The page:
Limited Inc

The first essay, "Signature Event Context," is about J. L. Austin's theory of the illocutionary act outlined in his How To Do Things With Words.

Coordinated management of meaning

Barnett PearceCMM
Though the speech act theory is much more detailed, it is important to have an understanding of both illocutionary and perlocutionary utterances.

Freedom of speech in the United States

freedom of speechfree speechtime, place, and manner
Examples include creating or destroying an object when performed as a statement (such as flag burning in a political protest), silent marches and parades intended to convey a message, clothing bearing meaningful symbols (such as anti-war armbands), body language, messages written in code, ideas and structures embodied as computer code ("software"), mathematical and scientific formulae, and illocutionary acts that convey by implication an attitude, request, or opinion.

Grammatical aspect

aspectaspectualaspects
But they can have other illocutionary forces or additional modal components:

Pragmatics

pragmaticpragmaticallylinguistic pragmatics
Speech Act Theory's examination of Illocutionary Acts has many of the same goals as pragmatics, as outlined above.

Direction of fit

directions of fitword and worldword–world relations
Searle used this notion of "direction of fit" to create a taxonomy of illocutionary acts.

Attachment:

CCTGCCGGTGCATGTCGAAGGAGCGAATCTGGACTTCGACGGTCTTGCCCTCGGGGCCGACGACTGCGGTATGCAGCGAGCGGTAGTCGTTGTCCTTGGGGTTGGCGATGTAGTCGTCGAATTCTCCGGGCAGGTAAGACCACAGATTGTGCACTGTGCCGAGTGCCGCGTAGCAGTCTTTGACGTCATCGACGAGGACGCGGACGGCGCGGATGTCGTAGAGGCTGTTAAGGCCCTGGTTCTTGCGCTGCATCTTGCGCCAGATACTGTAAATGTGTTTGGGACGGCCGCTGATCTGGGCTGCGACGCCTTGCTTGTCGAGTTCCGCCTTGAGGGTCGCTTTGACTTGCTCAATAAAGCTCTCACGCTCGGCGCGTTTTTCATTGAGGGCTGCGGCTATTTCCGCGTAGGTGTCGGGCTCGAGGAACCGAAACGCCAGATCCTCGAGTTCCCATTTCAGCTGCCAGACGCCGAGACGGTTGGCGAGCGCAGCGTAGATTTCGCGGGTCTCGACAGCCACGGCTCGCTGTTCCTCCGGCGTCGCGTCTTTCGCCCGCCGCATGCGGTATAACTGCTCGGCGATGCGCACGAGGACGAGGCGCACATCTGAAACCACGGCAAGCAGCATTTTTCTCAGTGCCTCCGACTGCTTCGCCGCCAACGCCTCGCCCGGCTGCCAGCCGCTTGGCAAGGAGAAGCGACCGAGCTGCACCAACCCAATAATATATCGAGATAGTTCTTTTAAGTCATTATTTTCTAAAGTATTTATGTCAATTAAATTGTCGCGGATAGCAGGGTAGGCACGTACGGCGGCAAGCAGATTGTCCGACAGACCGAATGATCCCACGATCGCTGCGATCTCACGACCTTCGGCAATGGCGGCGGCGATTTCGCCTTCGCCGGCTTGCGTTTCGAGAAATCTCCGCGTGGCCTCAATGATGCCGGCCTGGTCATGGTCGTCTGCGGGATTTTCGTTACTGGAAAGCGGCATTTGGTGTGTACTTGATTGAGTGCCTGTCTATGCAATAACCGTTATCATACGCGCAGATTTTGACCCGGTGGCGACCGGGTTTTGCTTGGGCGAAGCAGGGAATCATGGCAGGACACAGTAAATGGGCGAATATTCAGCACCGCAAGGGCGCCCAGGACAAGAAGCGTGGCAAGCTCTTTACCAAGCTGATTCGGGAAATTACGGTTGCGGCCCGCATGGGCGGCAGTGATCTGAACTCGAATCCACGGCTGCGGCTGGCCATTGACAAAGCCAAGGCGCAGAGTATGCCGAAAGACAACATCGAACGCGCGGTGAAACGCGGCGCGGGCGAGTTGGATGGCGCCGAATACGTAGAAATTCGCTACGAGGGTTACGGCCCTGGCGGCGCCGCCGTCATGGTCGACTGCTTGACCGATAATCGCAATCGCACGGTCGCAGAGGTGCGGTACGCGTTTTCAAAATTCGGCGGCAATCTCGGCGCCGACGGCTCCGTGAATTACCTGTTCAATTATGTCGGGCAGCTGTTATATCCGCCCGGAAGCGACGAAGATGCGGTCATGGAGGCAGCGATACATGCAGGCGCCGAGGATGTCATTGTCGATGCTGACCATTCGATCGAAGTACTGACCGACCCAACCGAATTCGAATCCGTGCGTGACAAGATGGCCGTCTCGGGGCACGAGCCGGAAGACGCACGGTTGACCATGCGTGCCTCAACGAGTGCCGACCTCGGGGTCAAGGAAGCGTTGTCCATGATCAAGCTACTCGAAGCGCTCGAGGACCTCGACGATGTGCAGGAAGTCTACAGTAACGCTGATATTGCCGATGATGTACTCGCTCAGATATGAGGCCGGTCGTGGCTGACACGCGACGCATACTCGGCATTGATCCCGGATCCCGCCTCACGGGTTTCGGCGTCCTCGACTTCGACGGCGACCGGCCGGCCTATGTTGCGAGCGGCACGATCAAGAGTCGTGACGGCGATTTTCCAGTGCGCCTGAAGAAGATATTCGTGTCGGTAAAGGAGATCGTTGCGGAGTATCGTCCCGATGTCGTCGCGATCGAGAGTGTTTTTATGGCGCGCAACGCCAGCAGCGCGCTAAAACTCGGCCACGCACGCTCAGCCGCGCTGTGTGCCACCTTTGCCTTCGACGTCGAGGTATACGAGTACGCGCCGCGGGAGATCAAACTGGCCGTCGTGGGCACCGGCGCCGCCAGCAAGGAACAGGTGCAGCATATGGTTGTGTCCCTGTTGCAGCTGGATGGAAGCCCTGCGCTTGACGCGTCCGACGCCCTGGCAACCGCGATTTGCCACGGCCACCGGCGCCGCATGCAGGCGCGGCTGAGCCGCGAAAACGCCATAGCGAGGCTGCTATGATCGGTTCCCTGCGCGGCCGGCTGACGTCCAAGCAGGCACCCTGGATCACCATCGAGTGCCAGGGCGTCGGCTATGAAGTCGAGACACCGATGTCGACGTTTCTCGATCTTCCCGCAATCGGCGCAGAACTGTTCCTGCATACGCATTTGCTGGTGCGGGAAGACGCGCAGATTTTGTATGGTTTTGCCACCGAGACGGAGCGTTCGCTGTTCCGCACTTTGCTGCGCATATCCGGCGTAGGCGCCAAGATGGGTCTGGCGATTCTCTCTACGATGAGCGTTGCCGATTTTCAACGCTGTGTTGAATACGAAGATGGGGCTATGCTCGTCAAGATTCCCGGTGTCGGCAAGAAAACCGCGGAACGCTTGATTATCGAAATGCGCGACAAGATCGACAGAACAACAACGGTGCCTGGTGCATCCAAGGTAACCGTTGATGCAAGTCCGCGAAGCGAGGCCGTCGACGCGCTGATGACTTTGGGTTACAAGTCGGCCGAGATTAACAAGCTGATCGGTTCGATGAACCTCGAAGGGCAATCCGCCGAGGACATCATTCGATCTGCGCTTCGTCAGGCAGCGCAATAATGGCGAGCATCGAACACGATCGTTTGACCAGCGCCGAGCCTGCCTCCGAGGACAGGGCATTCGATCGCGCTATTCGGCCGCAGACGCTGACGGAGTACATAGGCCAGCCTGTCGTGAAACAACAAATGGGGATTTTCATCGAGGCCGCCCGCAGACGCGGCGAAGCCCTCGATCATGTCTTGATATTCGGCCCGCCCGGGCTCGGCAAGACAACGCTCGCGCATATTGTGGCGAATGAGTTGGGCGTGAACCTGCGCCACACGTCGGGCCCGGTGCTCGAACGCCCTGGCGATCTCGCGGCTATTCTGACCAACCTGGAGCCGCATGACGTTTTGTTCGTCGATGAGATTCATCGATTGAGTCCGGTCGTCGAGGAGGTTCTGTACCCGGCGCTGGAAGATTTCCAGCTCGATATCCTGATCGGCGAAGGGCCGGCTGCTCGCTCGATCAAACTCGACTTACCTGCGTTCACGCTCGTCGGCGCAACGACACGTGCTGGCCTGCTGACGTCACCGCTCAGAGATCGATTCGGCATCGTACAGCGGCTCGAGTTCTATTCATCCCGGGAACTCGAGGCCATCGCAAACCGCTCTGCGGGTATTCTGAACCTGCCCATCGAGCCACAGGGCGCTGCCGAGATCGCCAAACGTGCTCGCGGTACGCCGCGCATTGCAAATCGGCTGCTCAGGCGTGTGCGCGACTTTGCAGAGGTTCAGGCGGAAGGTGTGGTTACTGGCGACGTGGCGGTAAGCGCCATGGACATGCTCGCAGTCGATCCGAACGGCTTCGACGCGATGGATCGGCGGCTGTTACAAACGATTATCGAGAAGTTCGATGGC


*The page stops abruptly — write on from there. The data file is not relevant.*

Metalocutionary act

The term metalocutionary act originated as metalocution (Gibbon 1976, 1983) in functional descriptions of intonation in English and German, by analogy with locution (locutionary act), illocution (illocutionary act) and perlocution (perlocutionary act) in speech act theory.

Universal pragmatics

(1979:34) Central to the notion of speech acts are the ideas of illocutionary force and perlocutionary force, both terms coined by philosopher J.L. Austin.

Thai honorifics

SriThaoroyal language
3) Illocutionary force: affirmative, imperative, interrogative

Communicative language teaching

communicative approachcommunicativecommunicative approaches
A survey of communicative competence by Bachman (1990) divides competency into the broad headings of "organizational competence", which includes both grammatical and discourse (or textual) competence, and "pragmatic competence", which includes both sociolinguistic and "illocutionary" competence.

Meaning (philosophy of language)

meaningtheory of meaningmeanings
He analysed the structure of utterances into three distinct parts: locutions, illocutions and perlocutions.